In Rome, officials were scrambling for a huge influx of pilgrims — up to 2 million of them — seeking to pay final respects to the late pontiff. Starting Monday, the pope's body was to lie in state at St. Peter's Basilica.

The College of Cardinals — the red-capped "princes of the church" who now officially govern the 1 billion-strong Roman Catholic Church — was to hold its first meeting Monday, a pre-conclave gathering expected to plan and set a date for the funeral later this week at St. Peter's Square.

President Bush was expected to attend the funeral, which will draw other world leaders as well as Vatican hierarchy and ordinary faithful. The conclave must begin 15 to 20 days after the pope's death.

John Paul died at 9:37 p.m. Saturday in his apartment of septic shock and cardio-circulatory collapse, the Vatican said.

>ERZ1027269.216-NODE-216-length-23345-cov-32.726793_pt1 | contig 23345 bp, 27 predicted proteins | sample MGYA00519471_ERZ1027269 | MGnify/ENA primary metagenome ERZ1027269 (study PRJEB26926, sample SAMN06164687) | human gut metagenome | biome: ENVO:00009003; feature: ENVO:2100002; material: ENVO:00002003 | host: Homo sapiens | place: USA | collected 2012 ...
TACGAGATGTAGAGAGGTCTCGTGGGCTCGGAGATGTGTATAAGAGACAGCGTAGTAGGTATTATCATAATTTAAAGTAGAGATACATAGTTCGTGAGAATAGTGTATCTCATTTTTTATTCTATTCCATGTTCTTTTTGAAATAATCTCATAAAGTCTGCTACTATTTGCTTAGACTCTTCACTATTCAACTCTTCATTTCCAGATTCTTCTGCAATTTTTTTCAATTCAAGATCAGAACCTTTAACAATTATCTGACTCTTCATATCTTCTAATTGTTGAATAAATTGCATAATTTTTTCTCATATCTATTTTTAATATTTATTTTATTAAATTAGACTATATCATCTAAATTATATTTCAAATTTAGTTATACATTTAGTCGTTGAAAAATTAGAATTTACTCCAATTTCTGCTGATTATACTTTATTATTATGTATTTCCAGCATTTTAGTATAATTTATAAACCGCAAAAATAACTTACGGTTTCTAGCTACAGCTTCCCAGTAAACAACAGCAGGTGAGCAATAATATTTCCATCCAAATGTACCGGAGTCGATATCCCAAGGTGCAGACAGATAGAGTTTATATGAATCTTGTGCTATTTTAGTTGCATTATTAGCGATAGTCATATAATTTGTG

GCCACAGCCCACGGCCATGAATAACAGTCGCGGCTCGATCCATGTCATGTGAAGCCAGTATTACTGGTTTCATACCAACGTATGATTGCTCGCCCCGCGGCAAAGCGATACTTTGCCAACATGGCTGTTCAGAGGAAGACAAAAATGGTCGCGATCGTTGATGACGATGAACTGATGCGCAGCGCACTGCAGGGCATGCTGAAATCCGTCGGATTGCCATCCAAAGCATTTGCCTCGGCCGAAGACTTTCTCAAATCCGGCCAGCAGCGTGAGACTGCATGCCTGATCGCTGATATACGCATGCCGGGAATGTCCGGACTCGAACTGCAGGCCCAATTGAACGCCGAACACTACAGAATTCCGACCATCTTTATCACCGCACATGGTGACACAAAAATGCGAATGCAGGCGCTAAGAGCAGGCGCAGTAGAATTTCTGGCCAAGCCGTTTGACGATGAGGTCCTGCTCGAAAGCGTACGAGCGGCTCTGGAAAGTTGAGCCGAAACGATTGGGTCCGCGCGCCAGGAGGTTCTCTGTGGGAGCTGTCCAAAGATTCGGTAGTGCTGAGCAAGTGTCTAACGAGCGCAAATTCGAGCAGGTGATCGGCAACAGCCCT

The mourning began with an overnight vigil in St. Peter's Square. In keeping with Vatican tradition, Cardinal Camillo Ruini, the late pope's vicar for Rome, issued a formal announcement of John Paul's death to the people of Rome early Sunday.

Cardinal Angelo Sodano, the Vatican's No. 2 official, gave the homily at Sunday's Mass at St. Peter's. "For a quarter century, he brought the Gospel of Christian hope to all the piazzas of the world, teaching all of us that our death is nothing but the passage toward the homeland in the sky," he said.